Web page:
Git worktree

| git

Git worktree is not just a command, it’s the frist step to a new way to work. It enables you to be in different branches at the same time. Lets explain what I mean.

What it is

git worktree allows you to have multiple working trees for a single Git repository. This means you can have multiple instances of your repository on your file system, each with its own working directory, but all sharing the same Git history. This makes it easier to work with multiple branches, as you can have a separate working directory for each branch.

Why I use it

Git worktrees are extremely useful when you work with different branches at the same time. The main strength is the possibility to jump from one branch to another, without the need to stash or commit the pending changes. This avoids the creation of temporary1 commits, that in most cases will remain in the commit history.

How many times have you had to resolve an urgent bug in production while you were developing something new? It can happen, in this case you stash or commit all your unstaged code, switch to your main branch, fix the bug, commit it and then return to the previous branch and retrieve all your stashed code. This procedure can be tedious and time-consuming operation.

With worktree you can handle this case more easily. Each time you have to abandon what you are doing and make some implementation to another branch, all you have to do is change the directory. Make all the changes you have to do and then return to the previous working directory. And you will find all your unstaged changes still there.

How I use it

Create work tree

To create a worktree run:

git worktree add <pat_to_directory> <branch_name>

Where <path_to_directory> will be the new location of the work tree and <branch_name> is the initial branch of the worktree.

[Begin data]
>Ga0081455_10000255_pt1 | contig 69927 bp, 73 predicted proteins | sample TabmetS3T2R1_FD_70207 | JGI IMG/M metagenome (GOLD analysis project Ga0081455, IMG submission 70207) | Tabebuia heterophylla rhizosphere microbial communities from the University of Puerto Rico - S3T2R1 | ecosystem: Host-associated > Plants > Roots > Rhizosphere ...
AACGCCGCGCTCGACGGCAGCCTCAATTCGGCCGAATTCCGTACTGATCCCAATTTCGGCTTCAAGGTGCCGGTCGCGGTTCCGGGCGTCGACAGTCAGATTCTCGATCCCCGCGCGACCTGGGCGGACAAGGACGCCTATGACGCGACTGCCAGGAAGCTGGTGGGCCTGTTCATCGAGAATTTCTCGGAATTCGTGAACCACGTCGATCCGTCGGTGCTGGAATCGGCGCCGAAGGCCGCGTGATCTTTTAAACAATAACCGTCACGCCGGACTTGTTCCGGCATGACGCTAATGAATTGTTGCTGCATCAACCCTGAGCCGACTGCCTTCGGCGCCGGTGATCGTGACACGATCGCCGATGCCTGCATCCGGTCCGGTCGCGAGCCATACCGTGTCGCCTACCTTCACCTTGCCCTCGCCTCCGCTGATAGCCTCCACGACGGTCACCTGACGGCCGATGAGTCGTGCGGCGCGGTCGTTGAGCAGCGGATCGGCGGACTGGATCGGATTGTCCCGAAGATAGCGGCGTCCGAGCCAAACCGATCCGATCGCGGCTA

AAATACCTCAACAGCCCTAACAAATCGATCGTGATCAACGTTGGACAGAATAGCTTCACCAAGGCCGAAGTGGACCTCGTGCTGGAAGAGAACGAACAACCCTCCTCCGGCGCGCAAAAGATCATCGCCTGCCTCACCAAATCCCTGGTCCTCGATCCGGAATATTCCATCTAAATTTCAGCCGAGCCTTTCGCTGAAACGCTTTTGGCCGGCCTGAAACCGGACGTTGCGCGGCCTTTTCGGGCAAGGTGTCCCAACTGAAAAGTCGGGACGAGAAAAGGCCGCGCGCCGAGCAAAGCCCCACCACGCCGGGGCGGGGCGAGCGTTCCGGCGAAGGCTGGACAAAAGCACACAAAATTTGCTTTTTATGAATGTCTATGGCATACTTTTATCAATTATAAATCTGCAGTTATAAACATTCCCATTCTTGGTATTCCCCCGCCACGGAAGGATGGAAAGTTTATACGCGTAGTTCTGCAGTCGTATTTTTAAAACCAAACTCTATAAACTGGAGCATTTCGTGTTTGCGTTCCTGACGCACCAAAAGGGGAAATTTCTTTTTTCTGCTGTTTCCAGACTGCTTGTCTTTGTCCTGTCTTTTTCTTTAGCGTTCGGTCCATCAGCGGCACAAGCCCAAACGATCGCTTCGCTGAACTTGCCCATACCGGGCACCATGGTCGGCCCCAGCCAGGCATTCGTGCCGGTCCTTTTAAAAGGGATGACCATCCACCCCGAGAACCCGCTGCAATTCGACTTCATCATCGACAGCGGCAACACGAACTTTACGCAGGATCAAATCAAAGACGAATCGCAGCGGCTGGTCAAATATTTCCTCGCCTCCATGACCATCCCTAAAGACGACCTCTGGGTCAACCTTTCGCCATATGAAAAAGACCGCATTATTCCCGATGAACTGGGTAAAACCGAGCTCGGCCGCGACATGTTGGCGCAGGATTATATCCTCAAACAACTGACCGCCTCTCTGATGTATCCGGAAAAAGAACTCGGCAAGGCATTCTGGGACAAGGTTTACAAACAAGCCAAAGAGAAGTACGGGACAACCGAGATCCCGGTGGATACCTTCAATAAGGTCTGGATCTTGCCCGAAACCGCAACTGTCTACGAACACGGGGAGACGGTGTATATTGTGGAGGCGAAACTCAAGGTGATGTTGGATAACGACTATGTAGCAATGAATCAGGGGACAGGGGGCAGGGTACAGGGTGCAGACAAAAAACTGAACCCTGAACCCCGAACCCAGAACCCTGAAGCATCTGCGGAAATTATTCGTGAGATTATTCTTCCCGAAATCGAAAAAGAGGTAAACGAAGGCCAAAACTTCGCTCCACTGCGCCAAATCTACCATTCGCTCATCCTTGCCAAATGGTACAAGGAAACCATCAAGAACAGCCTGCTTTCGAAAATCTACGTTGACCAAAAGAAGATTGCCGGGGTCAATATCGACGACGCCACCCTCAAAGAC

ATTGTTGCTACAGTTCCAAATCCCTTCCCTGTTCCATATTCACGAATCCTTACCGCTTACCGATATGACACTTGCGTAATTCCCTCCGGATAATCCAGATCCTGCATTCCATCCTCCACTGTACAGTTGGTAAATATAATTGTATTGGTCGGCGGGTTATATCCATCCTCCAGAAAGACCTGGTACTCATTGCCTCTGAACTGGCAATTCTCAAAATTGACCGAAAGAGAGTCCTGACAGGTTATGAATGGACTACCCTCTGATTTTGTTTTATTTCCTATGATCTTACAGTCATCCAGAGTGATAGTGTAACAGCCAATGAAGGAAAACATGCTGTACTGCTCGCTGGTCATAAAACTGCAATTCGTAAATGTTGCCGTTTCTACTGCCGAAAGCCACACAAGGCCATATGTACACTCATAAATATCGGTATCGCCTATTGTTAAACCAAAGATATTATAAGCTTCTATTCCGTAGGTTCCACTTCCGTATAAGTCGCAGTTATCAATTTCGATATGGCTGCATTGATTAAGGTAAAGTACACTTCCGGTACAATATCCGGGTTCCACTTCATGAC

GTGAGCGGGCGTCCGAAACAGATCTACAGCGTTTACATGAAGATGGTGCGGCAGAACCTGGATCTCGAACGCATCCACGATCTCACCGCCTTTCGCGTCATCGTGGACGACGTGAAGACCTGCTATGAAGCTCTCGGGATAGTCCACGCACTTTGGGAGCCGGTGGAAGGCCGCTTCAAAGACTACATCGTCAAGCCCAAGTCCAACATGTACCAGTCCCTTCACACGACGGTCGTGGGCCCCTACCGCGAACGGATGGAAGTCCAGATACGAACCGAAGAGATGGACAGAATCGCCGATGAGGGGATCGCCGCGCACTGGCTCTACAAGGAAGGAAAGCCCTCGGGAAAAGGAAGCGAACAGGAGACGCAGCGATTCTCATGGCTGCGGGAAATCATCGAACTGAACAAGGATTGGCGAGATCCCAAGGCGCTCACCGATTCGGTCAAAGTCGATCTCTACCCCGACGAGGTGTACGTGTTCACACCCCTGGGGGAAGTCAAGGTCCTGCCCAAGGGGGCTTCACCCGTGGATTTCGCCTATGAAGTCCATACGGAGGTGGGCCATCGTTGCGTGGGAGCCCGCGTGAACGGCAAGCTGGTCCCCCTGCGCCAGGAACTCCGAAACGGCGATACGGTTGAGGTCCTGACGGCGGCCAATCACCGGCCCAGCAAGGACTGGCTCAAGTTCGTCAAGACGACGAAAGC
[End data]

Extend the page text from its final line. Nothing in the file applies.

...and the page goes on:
I found it useful to put all my working directories in a directory named forest. Usually I use a custom script that creates the work tree in the forest directory and copies, from the main working directory, all the env/secrets files needed for the project, to the newly created working directory.

Hop between working directories

To hop from one working directory to another, quicker than cd /path/to/working_directory/ into it, I wrote this useful alias

cd $FDIR/$(ls $FDIR | fzf --height "25%" --header "Choose the workingtree" --reverse --border)

Where the $FDIR contains the path to the forest directory. With the use of fzf we can list all the worktrees, and with a few characters, you can identify the directory and change location. worktree_comand

Remove a work tree

Usually, before doing the removal I list all working trees/directories, git worktree list, and then I proceed with the removal, git worktree remove. This operation simply deletes the worktree directory.

Note: you could delete the worktree directory with the rm command, but by doing this you could leave something pending. In this case, you can remove all pending things by executing git worktree prune.

  1. “There is nothing more permanent than a temporary solution” ↩︎